The Brooklyn Paper features an update on Bob Diamond’s quest to tear down the wall he believes hides a locomotive from the mid-19th century. More on the story after the jump.
For those of you who don’t know, Diamond leads a tour inside the world’s oldest subway tunnel, beginning at Atlantic Ave. and Court St. The tunnel comes to an abrupt end at Hicks St., but Diamond believes that the wall blocking the way is also hiding a train on the other side. Dual problems of finances and red tape have kept him from uncovering the truth; however, National Geographic recently offered to fund the expedition. Now it’s up to the city to bring the pickaxes.
“We need a knight in shining armor,” said Diamond. “We need a city official to be the champion of digging up the steam locomotive, because there is going to be a lot of red tape.”
According to the rail aficionado, there are two options for finding out what lies on the other side of the 17-foot-tall wall: knock it down, or dig in from the street. Diamond says excavating from the street presents less of an engineering challenge and that it shouldn’t take too long.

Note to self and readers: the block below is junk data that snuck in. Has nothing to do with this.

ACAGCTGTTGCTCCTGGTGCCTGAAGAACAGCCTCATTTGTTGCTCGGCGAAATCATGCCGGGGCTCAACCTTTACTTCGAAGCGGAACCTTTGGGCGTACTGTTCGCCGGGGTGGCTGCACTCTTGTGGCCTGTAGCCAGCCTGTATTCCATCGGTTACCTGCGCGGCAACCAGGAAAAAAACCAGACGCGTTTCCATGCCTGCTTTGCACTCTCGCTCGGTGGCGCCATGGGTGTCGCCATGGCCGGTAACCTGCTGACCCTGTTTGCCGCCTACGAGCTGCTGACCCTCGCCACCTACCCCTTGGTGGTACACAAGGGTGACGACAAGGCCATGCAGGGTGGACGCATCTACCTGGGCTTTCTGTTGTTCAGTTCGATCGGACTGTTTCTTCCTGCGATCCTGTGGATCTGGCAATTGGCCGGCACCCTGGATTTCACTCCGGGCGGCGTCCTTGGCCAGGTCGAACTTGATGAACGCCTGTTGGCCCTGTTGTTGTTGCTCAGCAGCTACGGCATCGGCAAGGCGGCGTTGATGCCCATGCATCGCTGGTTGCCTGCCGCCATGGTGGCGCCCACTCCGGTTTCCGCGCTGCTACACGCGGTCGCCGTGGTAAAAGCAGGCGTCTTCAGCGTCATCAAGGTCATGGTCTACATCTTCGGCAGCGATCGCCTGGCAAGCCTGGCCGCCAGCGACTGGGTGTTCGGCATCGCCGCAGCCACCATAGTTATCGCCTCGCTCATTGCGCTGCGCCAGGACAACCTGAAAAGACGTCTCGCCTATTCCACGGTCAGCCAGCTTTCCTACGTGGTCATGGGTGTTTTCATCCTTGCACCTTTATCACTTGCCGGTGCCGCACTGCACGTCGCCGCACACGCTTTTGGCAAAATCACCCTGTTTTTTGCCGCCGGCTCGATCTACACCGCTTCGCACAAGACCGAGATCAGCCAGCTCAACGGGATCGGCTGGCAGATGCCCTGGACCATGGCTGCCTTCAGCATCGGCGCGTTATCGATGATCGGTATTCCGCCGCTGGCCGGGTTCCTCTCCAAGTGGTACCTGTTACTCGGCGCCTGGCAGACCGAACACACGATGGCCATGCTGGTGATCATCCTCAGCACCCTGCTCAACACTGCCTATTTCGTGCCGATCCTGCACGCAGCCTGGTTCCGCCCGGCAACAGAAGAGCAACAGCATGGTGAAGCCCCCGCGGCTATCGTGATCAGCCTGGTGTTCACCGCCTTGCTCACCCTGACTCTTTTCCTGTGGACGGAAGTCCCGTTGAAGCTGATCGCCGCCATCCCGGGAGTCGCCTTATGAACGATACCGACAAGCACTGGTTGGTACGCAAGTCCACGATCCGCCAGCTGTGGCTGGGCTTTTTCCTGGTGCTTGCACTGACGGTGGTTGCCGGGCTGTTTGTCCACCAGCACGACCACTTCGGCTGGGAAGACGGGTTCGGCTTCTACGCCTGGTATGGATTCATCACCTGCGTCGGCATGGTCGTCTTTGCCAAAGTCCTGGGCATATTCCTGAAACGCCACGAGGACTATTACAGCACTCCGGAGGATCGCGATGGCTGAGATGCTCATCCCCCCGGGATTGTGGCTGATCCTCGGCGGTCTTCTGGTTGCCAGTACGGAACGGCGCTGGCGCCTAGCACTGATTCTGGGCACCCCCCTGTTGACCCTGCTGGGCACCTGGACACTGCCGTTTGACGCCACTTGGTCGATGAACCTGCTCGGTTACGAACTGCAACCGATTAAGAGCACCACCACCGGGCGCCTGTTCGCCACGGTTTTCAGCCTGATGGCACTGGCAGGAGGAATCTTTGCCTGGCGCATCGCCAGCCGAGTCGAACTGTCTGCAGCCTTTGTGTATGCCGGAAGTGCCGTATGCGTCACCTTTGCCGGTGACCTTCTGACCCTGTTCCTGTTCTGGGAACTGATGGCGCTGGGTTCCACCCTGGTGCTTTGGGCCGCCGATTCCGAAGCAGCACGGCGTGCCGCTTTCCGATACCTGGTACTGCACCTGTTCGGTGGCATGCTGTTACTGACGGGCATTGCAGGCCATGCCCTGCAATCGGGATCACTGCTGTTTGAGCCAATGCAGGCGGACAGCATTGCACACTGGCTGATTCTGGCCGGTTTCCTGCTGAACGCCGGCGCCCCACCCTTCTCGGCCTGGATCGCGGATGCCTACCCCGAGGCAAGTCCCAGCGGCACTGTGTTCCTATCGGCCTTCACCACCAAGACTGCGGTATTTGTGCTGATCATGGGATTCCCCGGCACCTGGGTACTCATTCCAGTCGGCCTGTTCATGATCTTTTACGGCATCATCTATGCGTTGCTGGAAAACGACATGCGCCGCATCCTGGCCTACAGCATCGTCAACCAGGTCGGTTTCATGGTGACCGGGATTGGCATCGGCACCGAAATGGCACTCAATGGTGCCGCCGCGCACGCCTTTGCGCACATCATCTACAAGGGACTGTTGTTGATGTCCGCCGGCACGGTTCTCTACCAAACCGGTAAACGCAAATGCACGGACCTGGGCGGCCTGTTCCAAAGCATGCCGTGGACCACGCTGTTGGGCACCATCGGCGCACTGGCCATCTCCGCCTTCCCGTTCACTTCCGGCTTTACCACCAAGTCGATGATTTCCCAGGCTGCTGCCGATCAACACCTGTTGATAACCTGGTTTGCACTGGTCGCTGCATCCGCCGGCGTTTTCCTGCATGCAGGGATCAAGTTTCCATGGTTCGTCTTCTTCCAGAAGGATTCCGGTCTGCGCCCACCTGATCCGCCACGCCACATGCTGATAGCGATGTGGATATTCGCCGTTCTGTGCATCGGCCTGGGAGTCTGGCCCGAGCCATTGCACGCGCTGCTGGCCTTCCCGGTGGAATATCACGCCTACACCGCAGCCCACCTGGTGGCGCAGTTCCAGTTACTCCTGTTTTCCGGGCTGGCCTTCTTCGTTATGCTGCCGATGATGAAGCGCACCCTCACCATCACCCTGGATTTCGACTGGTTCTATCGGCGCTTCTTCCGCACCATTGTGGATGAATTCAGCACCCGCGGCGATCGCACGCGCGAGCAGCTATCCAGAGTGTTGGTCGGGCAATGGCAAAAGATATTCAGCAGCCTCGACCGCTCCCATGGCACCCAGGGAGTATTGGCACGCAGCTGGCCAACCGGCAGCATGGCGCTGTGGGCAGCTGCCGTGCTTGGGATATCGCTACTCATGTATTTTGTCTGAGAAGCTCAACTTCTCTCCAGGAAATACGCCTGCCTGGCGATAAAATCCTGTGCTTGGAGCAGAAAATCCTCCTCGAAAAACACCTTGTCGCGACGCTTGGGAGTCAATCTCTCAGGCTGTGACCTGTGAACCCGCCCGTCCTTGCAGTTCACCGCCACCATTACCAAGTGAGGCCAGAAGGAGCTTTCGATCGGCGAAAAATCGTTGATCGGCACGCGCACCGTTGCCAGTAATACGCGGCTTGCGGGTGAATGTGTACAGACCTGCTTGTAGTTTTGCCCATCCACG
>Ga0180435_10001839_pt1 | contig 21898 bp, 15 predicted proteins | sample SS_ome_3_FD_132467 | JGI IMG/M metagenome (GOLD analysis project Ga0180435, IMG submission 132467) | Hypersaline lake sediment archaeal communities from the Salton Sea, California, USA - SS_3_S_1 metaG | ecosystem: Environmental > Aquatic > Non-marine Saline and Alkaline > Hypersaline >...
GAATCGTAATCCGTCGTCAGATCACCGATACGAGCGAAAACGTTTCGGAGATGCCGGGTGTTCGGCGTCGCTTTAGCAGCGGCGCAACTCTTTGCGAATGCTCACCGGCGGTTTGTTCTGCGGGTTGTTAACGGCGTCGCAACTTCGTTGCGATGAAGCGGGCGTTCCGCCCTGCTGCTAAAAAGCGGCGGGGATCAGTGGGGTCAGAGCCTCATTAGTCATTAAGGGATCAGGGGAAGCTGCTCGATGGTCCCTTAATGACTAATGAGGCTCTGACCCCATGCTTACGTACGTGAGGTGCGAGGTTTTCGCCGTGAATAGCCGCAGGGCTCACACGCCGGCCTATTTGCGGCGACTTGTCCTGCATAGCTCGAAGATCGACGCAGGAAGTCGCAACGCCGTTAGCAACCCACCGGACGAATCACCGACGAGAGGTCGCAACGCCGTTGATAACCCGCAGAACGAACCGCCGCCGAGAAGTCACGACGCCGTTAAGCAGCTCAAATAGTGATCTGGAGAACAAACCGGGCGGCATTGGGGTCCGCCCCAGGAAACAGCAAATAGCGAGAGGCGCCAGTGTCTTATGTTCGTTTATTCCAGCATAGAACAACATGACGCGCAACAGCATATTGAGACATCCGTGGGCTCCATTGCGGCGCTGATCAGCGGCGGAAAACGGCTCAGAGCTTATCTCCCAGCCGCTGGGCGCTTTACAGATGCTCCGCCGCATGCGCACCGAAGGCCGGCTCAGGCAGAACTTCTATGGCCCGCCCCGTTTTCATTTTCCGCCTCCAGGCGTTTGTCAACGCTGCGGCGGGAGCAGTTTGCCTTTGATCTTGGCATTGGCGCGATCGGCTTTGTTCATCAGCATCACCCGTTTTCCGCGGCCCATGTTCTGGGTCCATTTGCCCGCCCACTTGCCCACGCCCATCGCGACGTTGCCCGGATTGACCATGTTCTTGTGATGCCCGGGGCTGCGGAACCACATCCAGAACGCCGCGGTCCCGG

“You could do it in two weekends,” Diamond said.
The city has yet to blink however, and Scott Gastel, spokesman for the Department of Transportation, would only offer this: “We would consider any [excavation] proposal made to the Department of Transportation.”
If you haven’t taken the tour, it’s worth it not only to see the tunnel (wear sensible shoes), but to hear Diamond’s story about how he, even at a very young age, refused to listen to the powers that be who assured him there was no subway tunnel underneath Atlantic Ave. I heard him tell the story over a year ago so my memory may be a bit rusty, but I seem to recall Diamond saying he finally found the “X marks the spot” map in the trunk buried in a closet by City Hall that also held tomahawks and beads from when the Lanape were here.